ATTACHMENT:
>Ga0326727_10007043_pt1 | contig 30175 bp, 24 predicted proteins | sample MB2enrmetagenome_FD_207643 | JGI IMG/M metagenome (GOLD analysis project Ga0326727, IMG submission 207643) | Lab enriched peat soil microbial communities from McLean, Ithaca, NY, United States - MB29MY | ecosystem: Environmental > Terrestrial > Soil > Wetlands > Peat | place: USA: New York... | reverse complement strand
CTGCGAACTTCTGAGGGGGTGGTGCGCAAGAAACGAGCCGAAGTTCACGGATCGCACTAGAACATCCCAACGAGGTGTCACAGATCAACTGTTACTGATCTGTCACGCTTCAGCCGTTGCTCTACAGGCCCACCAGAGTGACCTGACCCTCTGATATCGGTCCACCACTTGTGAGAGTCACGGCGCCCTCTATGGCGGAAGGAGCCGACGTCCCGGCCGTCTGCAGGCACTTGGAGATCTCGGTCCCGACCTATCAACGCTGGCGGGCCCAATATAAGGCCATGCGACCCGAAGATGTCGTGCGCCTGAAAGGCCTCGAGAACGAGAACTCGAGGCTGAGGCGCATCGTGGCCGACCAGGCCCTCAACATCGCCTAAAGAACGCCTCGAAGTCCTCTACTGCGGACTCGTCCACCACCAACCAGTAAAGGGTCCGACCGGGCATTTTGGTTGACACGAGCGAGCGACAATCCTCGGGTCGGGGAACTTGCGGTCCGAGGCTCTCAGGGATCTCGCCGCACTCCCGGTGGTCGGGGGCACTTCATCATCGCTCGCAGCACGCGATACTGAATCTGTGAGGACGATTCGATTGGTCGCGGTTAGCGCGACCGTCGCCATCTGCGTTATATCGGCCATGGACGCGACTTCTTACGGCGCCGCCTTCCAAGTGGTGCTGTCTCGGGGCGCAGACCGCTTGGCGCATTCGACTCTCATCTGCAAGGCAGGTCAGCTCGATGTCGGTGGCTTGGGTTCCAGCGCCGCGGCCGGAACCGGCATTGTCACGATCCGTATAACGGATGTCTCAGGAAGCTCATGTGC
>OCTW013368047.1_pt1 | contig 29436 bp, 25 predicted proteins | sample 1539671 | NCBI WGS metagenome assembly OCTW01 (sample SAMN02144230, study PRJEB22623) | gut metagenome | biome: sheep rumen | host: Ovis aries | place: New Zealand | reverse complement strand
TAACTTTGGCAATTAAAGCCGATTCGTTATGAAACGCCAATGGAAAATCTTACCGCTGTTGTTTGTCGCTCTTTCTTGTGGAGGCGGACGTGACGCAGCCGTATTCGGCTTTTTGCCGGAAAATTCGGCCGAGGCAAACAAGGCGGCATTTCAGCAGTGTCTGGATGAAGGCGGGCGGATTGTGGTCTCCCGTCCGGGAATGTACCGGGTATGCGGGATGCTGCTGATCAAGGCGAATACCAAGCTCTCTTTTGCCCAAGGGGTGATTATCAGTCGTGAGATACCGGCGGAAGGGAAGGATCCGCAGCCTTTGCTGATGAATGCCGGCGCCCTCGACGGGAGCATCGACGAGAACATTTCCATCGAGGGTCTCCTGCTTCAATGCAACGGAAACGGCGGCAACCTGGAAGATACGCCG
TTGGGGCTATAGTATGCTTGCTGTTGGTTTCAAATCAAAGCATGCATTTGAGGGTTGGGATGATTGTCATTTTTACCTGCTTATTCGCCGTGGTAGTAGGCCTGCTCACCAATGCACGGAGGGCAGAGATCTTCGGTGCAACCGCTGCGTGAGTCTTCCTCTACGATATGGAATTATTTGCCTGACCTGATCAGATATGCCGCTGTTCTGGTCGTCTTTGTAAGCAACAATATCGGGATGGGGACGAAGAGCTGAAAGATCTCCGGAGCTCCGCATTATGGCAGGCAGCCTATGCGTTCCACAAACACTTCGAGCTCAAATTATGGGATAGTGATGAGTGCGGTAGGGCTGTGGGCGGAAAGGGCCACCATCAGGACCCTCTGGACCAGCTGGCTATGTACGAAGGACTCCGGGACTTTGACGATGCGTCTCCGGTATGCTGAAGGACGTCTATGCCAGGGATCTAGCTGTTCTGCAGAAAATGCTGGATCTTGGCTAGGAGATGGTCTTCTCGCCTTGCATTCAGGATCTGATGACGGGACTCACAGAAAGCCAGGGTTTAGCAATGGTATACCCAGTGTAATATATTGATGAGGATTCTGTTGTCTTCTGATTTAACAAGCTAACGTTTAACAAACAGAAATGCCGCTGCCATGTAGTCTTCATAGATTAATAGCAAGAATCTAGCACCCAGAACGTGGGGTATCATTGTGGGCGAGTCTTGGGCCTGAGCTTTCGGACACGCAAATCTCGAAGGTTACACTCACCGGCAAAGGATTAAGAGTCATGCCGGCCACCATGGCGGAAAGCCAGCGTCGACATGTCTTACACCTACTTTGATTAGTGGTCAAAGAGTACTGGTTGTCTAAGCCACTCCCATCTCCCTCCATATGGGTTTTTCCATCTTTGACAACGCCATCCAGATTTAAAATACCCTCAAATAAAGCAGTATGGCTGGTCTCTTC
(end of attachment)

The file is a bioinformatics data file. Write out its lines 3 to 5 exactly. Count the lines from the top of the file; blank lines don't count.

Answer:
>OCTW013368047.1_pt1 | contig 29436 bp, 25 predicted proteins | sample 1539671 | NCBI WGS metagenome assembly OCTW01 (sample SAMN02144230, study PRJEB22623) | gut metagenome | biome: sheep rumen | host: Ovis aries | place: New Zealand | reverse complement strand
TAACTTTGGCAATTAAAGCCGATTCGTTATGAAACGCCAATGGAAAATCTTACCGCTGTTGTTTGTCGCTCTTTCTTGTGGAGGCGGACGTGACGCAGCCGTATTCGGCTTTTTGCCGGAAAATTCGGCCGAGGCAAACAAGGCGGCATTTCAGCAGTGTCTGGATGAAGGCGGGCGGATTGTGGTCTCCCGTCCGGGAATGTACCGGGTATGCGGGATGCTGCTGATCAAGGCGAATACCAAGCTCTCTTTTGCCCAAGGGGTGATTATCAGTCGTGAGATACCGGCGGAAGGGAAGGATCCGCAGCCTTTGCTGATGAATGCCGGCGCCCTCGACGGGAGCATCGACGAGAACATTTCCATCGAGGGTCTCCTGCTTCAATGCAACGGAAACGGCGGCAACCTGGAAGATACGCCG
TTGGGGCTATAGTATGCTTGCTGTTGGTTTCAAATCAAAGCATGCATTTGAGGGTTGGGATGATTGTCATTTTTACCTGCTTATTCGCCGTGGTAGTAGGCCTGCTCACCAATGCACGGAGGGCAGAGATCTTCGGTGCAACCGCTGCGTGAGTCTTCCTCTACGATATGGAATTATTTGCCTGACCTGATCAGATATGCCGCTGTTCTGGTCGTCTTTGTAAGCAACAATATCGGGATGGGGACGAAGAGCTGAAAGATCTCCGGAGCTCCGCATTATGGCAGGCAGCCTATGCGTTCCACAAACACTTCGAGCTCAAATTATGGGATAGTGATGAGTGCGGTAGGGCTGTGGGCGGAAAGGGCCACCATCAGGACCCTCTGGACCAGCTGGCTATGTACGAAGGACTCCGGGACTTTGACGATGCGTCTCCGGTATGCTGAAGGACGTCTATGCCAGGGATCTAGCTGTTCTGCAGAAAATGCTGGATCTTGGCTAGGAGATGGTCTTCTCGCCTTGCATTCAGGATCTGATGACGGGACTCACAGAAAGCCAGGGTTTAGCAATGGTATACCCAGTGTAATATATTGATGAGGATTCTGTTGTCTTCTGATTTAACAAGCTAACGTTTAACAAACAGAAATGCCGCTGCCATGTAGTCTTCATAGATTAATAGCAAGAATCTAGCACCCAGAACGTGGGGTATCATTGTGGGCGAGTCTTGGGCCTGAGCTTTCGGACACGCAAATCTCGAAGGTTACACTCACCGGCAAAGGATTAAGAGTCATGCCGGCCACCATGGCGGAAAGCCAGCGTCGACATGTCTTACACCTACTTTGATTAGTGGTCAAAGAGTACTGGTTGTCTAAGCCACTCCCATCTCCCTCCATATGGGTTTTTCCATCTTTGACAACGCCATCCAGATTTAAAATACCCTCAAATAAAGCAGTATGGCTGGTCTCTTC